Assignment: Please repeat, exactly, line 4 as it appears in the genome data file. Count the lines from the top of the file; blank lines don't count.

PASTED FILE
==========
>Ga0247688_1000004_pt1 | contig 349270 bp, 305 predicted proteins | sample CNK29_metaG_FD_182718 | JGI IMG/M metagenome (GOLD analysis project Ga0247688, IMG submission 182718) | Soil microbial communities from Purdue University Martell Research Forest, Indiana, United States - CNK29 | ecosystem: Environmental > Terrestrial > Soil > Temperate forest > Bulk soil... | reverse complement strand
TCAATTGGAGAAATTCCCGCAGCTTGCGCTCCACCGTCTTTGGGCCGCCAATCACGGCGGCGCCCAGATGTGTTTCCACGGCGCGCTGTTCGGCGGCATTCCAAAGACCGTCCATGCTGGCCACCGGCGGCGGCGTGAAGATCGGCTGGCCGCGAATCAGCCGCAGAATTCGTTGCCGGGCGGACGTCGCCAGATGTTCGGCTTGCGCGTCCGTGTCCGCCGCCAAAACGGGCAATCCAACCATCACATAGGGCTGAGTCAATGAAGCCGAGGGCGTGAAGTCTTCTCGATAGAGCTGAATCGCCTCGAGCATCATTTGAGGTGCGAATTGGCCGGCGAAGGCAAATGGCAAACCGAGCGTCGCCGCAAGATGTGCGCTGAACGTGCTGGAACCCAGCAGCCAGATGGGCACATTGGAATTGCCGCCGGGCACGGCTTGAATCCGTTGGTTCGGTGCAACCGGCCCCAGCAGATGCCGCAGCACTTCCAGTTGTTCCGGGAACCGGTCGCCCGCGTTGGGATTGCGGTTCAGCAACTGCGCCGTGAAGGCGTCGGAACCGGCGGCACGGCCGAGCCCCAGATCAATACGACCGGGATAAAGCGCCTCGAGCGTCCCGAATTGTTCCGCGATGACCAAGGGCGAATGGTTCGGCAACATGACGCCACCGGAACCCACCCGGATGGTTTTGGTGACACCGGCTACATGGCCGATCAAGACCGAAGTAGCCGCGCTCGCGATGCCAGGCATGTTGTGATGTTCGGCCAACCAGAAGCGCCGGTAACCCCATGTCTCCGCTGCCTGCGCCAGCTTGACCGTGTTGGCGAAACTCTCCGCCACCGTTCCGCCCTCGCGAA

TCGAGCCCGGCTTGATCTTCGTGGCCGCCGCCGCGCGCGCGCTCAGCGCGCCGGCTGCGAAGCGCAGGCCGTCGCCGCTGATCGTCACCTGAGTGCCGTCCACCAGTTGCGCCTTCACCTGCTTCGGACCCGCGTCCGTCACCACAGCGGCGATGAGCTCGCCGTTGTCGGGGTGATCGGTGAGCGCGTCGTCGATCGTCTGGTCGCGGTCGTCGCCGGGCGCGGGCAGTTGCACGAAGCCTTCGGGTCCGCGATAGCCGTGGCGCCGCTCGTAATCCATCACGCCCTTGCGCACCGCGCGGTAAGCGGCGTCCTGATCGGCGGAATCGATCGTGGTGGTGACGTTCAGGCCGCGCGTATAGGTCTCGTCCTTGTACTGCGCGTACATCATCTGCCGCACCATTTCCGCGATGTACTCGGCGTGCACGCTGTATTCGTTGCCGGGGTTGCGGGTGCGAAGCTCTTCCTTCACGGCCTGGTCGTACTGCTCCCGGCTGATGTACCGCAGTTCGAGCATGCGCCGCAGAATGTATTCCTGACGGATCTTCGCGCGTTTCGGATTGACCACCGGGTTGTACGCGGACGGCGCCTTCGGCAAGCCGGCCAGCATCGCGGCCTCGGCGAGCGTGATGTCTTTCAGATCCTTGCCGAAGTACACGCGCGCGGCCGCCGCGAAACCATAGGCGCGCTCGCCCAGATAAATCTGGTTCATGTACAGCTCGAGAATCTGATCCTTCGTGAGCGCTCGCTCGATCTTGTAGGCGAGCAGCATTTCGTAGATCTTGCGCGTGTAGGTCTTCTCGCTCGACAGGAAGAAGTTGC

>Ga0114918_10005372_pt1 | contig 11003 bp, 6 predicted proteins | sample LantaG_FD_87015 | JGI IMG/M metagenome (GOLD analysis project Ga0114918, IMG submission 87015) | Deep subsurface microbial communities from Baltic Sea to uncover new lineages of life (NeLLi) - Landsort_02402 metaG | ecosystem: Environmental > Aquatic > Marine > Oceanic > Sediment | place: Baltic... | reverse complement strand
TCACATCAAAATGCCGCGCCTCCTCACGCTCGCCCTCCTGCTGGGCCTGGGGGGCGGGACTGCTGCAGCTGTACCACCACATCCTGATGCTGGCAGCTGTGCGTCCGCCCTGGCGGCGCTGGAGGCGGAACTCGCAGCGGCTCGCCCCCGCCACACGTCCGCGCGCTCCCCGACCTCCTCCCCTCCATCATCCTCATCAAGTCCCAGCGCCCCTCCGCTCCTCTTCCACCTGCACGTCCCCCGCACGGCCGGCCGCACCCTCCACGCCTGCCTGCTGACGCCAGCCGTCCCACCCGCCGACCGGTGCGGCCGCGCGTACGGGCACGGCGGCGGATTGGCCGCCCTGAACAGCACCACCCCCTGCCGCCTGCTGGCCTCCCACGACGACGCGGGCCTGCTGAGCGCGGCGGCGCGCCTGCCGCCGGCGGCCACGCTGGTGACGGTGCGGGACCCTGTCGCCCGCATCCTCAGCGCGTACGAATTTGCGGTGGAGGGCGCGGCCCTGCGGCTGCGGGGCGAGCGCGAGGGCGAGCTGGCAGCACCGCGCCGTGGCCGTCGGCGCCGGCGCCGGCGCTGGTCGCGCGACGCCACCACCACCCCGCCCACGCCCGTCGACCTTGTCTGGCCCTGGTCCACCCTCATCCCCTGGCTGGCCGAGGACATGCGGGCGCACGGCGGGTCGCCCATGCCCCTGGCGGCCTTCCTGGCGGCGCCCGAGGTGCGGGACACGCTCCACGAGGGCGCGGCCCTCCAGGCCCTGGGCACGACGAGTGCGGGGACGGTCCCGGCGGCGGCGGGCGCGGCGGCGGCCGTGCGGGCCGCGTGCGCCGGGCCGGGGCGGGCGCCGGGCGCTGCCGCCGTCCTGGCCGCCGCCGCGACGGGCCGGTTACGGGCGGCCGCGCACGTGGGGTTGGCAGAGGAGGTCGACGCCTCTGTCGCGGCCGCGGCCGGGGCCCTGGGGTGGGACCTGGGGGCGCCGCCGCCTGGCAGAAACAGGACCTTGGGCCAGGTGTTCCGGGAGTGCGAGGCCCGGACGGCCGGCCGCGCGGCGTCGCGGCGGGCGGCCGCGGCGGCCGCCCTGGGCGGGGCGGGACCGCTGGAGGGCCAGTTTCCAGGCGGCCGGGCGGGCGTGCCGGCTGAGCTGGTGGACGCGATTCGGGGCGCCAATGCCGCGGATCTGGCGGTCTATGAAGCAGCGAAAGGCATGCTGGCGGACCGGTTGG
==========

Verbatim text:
>Ga0114918_10005372_pt1 | contig 11003 bp, 6 predicted proteins | sample LantaG_FD_87015 | JGI IMG/M metagenome (GOLD analysis project Ga0114918, IMG submission 87015) | Deep subsurface microbial communities from Baltic Sea to uncover new lineages of life (NeLLi) - Landsort_02402 metaG | ecosystem: Environmental > Aquatic > Marine > Oceanic > Sediment | place: Baltic... | reverse complement strand